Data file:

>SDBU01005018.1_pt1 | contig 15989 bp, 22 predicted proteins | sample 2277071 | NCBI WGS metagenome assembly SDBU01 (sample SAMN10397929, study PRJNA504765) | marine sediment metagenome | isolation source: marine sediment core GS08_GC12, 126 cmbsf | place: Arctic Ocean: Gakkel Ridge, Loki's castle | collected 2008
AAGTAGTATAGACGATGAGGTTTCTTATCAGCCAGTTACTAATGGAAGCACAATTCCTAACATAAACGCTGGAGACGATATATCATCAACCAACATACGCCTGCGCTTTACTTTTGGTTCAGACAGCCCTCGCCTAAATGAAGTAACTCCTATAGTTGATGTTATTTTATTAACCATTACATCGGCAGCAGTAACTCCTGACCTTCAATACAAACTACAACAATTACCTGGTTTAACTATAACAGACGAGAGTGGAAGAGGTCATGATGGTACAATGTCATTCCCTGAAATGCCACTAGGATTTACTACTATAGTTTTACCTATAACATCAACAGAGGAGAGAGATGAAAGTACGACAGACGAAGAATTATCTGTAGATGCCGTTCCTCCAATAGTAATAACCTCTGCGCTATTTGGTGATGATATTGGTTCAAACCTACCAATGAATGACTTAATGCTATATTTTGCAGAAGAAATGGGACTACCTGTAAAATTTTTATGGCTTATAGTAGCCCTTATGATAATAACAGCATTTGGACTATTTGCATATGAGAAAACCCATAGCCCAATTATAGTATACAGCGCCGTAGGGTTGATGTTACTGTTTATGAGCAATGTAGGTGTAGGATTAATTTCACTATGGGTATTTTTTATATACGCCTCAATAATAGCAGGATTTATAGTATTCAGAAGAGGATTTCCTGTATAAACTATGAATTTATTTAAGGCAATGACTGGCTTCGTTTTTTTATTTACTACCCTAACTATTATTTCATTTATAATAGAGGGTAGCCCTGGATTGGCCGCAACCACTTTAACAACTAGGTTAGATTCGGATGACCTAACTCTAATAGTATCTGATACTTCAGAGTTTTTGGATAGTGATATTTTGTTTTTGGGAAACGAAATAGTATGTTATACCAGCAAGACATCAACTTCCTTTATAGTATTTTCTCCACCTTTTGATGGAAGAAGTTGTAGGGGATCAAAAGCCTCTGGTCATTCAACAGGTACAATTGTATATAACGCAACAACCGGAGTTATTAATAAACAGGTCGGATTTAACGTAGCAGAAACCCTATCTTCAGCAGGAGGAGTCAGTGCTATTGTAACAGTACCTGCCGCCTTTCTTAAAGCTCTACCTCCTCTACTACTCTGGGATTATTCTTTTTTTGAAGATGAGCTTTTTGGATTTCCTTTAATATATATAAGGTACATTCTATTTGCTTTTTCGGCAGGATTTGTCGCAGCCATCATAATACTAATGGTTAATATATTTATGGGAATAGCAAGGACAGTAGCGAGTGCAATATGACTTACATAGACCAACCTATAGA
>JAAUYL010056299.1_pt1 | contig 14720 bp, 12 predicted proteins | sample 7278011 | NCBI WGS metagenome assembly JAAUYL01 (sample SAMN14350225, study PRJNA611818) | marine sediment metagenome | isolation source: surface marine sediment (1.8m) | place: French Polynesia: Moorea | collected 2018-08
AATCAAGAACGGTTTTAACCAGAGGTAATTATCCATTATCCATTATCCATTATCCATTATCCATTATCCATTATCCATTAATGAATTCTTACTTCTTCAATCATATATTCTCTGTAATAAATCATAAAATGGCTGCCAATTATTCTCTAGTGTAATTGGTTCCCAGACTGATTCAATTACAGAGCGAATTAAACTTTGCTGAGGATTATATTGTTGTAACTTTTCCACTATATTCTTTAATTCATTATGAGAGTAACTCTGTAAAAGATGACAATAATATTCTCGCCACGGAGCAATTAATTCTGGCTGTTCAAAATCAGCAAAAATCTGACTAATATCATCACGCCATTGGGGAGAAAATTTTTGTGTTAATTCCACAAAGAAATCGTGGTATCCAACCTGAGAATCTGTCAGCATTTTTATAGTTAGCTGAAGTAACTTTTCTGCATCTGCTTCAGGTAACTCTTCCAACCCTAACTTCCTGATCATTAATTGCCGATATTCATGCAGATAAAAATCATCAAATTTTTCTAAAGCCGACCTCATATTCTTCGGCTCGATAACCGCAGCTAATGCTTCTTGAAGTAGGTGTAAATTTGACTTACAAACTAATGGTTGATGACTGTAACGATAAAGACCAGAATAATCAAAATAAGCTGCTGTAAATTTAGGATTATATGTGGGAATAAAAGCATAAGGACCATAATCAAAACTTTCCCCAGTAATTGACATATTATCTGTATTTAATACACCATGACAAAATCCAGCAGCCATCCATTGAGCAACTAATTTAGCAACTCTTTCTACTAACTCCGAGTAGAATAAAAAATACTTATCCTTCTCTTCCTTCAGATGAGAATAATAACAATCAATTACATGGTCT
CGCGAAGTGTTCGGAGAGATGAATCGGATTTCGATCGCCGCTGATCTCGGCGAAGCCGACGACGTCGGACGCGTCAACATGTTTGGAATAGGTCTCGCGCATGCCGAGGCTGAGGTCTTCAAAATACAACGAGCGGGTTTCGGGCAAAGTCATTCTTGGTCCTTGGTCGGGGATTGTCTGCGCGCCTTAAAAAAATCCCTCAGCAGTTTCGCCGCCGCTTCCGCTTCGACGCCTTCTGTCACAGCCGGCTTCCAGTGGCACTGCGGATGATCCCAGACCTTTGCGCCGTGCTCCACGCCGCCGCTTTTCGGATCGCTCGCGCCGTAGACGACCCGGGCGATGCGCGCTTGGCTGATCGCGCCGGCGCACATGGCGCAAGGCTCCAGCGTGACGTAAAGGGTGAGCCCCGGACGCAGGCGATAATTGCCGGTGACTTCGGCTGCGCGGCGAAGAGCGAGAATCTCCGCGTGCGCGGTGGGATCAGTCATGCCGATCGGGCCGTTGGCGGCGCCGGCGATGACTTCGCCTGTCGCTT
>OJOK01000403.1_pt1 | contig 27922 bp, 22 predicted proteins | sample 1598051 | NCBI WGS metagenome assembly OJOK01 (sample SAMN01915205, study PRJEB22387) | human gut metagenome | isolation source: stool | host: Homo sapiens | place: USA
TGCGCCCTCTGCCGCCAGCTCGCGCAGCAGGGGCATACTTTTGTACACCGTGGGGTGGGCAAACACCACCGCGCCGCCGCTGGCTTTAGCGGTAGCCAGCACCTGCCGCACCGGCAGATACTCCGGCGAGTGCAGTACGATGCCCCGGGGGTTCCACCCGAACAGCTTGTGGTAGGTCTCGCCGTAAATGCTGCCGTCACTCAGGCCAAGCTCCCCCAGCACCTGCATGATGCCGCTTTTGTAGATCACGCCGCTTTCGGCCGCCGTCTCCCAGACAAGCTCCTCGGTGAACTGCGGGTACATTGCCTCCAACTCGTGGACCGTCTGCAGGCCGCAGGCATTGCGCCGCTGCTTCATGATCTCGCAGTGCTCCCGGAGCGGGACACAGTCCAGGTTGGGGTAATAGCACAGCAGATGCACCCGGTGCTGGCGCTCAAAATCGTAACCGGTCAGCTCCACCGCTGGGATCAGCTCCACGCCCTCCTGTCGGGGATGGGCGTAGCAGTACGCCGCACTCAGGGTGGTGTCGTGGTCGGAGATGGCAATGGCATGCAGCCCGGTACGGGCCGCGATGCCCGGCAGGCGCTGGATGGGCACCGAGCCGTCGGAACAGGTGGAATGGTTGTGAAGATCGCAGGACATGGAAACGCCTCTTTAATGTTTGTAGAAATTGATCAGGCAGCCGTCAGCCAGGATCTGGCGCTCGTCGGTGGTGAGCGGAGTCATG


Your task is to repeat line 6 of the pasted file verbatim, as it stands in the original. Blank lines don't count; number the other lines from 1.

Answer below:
>OJOK01000403.1_pt1 | contig 27922 bp, 22 predicted proteins | sample 1598051 | NCBI WGS metagenome assembly OJOK01 (sample SAMN01915205, study PRJEB22387) | human gut metagenome | isolation source: stool | host: Homo sapiens | place: USA